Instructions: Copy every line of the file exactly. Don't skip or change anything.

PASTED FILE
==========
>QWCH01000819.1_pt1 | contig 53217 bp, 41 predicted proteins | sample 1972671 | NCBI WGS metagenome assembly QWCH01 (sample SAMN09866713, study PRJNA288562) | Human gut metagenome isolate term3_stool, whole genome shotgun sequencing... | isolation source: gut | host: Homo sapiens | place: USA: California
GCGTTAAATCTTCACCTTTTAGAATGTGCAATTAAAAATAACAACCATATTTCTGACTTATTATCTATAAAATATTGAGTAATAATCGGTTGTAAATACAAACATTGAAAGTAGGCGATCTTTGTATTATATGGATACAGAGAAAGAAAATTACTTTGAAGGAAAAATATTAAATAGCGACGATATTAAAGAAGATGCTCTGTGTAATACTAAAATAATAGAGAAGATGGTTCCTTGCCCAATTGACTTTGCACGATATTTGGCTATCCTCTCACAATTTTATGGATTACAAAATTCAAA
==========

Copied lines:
>QWCH01000819.1_pt1 | contig 53217 bp, 41 predicted proteins | sample 1972671 | NCBI WGS metagenome assembly QWCH01 (sample SAMN09866713, study PRJNA288562) | Human gut metagenome isolate term3_stool, whole genome shotgun sequencing... | isolation source: gut | host: Homo sapiens | place: USA: California
GCGTTAAATCTTCACCTTTTAGAATGTGCAATTAAAAATAACAACCATATTTCTGACTTATTATCTATAAAATATTGAGTAATAATCGGTTGTAAATACAAACATTGAAAGTAGGCGATCTTTGTATTATATGGATACAGAGAAAGAAAATTACTTTGAAGGAAAAATATTAAATAGCGACGATATTAAAGAAGATGCTCTGTGTAATACTAAAATAATAGAGAAGATGGTTCCTTGCCCAATTGACTTTGCACGATATTTGGCTATCCTCTCACAATTTTATGGATTACAAAATTCAAA